Picture this: You’re in a yoga class, expecting things to be quiet and placid throughout, but eventually everyone around you starts moaning, groaning, and loudly expressing sighs of relief and surrenders. Quite frankly, some people might be really turned off by the thought of expressive, vocal release in yoga, but as a teacher who’s had a variety of different studio experiences, my absolute favorite type of class is one where all the yogis are encouraged to deeply inhale, and on the exhale, to let out great, big HAAAAAAs of breath. Making "weird" noises during yoga certainly isn’t for everyone, but according to experts, getting vocal on your mat can serve as an incredible form of relief. So if it’s something if you haven’t tried yourself yet, maybe it’s time to reconsider.
"Yoga is a somatic experience," Wendy DeRosa, a personal/spiritual growth teacher, author, and founder of the School of Intuitive Studies, tells Elite Daily over email. Of course, yoga is a personal practice, one that can look very different from person to person, but according to DeRosa, the practice is generally meant to help unblock "stuck" energy inside the body. For some, she says, this translates to a verbal expression of release through "a variety of bodily noises."
So what is it about making sounds like groans, moans, lip trills, all of that "weird" stuff, that deepens the practice so much and changes the whole experience?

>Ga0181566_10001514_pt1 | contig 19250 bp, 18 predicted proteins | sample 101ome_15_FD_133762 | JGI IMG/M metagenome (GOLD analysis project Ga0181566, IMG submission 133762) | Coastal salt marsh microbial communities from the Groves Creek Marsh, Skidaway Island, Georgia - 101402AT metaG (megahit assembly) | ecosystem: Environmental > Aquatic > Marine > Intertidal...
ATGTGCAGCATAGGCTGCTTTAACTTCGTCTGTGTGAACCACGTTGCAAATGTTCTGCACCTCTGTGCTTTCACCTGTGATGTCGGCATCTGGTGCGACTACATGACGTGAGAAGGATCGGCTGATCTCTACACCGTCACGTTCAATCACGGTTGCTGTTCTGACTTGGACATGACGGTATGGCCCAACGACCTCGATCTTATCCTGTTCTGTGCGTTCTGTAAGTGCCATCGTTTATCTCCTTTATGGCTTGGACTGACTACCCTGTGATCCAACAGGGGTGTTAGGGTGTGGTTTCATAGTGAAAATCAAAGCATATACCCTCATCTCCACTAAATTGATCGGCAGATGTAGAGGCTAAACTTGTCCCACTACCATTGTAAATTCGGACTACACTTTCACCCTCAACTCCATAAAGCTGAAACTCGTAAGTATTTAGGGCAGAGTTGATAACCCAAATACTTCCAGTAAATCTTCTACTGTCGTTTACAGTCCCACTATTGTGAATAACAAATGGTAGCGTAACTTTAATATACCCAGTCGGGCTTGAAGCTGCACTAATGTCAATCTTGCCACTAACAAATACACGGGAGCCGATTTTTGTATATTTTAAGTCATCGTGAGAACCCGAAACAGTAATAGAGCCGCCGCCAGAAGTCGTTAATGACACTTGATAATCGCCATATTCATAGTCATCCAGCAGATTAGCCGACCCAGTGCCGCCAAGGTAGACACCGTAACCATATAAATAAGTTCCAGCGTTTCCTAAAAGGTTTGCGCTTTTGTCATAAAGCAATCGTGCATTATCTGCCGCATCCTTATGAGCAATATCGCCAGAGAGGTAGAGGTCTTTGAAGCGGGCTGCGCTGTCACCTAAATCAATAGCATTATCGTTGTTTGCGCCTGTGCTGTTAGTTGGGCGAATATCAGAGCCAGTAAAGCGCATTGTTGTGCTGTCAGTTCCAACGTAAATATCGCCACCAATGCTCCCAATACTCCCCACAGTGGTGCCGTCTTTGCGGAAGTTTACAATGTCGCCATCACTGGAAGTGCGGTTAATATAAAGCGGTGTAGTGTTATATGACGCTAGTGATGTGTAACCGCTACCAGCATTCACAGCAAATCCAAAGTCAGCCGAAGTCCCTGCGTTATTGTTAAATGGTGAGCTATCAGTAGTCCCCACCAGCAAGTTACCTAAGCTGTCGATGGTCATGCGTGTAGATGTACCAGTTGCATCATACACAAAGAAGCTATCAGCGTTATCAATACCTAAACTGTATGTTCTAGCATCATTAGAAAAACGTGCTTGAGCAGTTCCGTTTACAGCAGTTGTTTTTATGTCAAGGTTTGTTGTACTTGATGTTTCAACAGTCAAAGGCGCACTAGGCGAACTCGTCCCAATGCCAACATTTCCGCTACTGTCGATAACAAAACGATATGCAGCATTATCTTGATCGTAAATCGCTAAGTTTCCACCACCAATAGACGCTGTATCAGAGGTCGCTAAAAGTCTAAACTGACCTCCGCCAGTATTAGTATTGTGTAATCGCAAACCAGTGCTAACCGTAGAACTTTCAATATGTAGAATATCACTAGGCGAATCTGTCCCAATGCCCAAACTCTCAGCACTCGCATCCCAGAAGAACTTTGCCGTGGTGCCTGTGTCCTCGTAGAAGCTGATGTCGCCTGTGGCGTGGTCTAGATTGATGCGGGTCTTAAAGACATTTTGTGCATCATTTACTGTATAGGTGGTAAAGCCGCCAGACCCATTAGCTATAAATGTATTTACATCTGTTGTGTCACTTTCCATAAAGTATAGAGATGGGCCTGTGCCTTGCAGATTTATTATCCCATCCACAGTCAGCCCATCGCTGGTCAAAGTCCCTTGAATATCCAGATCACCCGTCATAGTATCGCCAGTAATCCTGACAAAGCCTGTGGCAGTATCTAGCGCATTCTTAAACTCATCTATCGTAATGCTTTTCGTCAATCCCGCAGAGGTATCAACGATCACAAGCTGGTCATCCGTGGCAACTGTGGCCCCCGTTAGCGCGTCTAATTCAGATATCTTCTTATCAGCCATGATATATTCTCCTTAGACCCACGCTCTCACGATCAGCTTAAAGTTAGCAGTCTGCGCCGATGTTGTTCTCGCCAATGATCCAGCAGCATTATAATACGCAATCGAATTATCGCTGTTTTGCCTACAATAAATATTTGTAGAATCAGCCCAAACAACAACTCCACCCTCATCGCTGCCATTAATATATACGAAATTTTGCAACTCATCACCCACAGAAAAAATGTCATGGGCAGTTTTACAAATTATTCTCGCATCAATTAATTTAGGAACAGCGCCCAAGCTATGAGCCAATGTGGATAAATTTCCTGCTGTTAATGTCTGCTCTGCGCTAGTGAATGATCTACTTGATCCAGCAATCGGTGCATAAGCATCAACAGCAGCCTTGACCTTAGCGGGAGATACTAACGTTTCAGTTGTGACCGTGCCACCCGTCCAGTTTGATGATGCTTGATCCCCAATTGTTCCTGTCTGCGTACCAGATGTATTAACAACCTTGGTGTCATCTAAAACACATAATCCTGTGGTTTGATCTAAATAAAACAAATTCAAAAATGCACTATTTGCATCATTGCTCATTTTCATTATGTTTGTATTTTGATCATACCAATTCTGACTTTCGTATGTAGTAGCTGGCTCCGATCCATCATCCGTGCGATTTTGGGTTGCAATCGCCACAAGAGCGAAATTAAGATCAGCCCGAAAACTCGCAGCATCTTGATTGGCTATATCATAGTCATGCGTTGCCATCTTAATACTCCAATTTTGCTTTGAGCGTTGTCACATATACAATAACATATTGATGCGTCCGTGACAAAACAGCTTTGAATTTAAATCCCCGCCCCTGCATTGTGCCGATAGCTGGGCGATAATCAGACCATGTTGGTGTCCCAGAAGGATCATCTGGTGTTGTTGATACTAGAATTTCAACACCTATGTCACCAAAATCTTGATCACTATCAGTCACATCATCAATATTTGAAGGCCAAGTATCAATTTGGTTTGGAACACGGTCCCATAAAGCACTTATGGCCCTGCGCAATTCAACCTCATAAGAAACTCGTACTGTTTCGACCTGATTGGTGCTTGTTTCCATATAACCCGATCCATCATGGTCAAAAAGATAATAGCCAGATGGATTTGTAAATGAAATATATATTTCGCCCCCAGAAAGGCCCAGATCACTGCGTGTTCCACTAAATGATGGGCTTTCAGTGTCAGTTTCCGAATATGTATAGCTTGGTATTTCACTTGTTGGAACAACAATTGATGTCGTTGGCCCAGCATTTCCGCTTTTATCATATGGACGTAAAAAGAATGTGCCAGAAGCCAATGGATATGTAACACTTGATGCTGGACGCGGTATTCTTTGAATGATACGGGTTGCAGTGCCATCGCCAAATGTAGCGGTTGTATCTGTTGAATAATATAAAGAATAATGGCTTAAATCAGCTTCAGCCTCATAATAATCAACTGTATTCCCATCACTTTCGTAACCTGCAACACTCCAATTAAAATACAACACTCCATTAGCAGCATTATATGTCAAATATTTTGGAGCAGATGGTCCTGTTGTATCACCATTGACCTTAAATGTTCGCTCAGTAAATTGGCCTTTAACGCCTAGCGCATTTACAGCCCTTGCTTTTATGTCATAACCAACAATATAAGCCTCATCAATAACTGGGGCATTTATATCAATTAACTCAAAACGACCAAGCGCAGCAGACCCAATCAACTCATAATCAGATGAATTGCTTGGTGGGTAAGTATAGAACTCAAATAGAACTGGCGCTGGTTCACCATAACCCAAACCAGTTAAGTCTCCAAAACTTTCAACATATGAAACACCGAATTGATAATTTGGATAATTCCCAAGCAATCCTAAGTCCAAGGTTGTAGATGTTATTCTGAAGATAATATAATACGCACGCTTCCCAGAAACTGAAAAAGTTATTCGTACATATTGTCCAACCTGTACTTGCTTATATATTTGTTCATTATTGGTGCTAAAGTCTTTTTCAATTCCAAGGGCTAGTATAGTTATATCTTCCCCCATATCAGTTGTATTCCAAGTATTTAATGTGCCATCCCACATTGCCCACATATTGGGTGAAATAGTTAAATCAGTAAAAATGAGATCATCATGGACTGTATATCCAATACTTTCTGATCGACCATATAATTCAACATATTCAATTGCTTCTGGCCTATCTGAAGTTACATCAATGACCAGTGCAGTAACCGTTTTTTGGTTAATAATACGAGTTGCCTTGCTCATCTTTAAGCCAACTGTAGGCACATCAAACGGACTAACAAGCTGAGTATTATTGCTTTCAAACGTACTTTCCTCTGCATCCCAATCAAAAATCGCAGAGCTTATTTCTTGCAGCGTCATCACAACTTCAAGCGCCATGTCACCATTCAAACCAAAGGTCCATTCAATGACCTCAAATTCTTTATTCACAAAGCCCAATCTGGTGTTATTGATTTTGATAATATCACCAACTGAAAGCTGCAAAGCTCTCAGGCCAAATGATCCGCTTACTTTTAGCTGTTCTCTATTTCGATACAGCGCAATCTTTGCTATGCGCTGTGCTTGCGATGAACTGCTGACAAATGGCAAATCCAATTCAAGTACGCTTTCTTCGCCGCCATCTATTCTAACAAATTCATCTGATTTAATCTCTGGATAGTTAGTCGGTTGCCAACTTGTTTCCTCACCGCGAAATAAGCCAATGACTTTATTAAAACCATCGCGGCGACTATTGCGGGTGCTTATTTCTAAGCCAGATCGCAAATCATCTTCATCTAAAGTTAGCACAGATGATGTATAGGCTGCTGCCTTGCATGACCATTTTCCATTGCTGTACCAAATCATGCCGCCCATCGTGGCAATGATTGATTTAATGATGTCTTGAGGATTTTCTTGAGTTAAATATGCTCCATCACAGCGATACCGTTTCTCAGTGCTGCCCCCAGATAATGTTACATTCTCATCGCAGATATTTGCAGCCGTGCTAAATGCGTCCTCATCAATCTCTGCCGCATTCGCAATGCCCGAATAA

Personally, as a woman who often feels silenced and censored in her everyday life, being loud and unrestricted on my yoga mat feels thoroughly freeing; that’s what keeps me coming back again and again. And the fact that I feel this way makes sense, says Melissa Okabe, a yoga instructor based in Los Angeles. "Making ‘weird’ noises is related to self expression, and self expression is associated with the fifth chakra (or throat chakra)," she tells Elite Daily over email. "Vocalizing your emotions via chanting, expressive breath, [or] speaking your truth, all stimulate this important energy center."
Physically, Okabe says, making these types of noises can also encourage deeper diaphragm breathing. "[The noises] all start with a full, large breath in, and the noises are made on the exhalations. This is important because as the focus draws to the exhale, it encourages release — release of anxiety, toxins, emotional baggage, stress, etc.," the yoga teacher explains.
Even if you’re not getting vocal throughout your entire flow, some specific breathing techniques taught in yoga class are a bit "noisier" than others. Techniques like lion’s breath, breath of fire, and bee breath, for instance, all encourage you to really engage your diaphragmatic breath in a vocal way, according to Okabe.
I won’t lie to you: Breathing this way might be nerve-wracking at first. Whether you’re breathing loudly during a round of breath of fire or letting out a juicy moan on your exhale as you drape over your knees in forward fold, it might be difficult to center in on being vocally expressive without caring what other people think.
If that’s your concern, Okabe offers a simple reminder about what your yoga practice is really all about: "Yoga, at the end of the day, is a personal practice; it’s a journey inward, and each person’s practice and experience will be as unique as they are," she explains.
Additionally, DeRosa stresses the notion that release is an important part of taking care of yourself. "Allowing your body to release through sound and breath is moving energy and clearing your system," she tells Elite Daily.
Ultimately, "the yoga room is a place of acceptance, non-judgment, [and] self exploration," Okabe tells Elite Daily. So the next time you’re in class and taking a deep breath in, simply go for it and get loud on that exhale, girl. Who knows — you may even inspire your neighbor to do the same.
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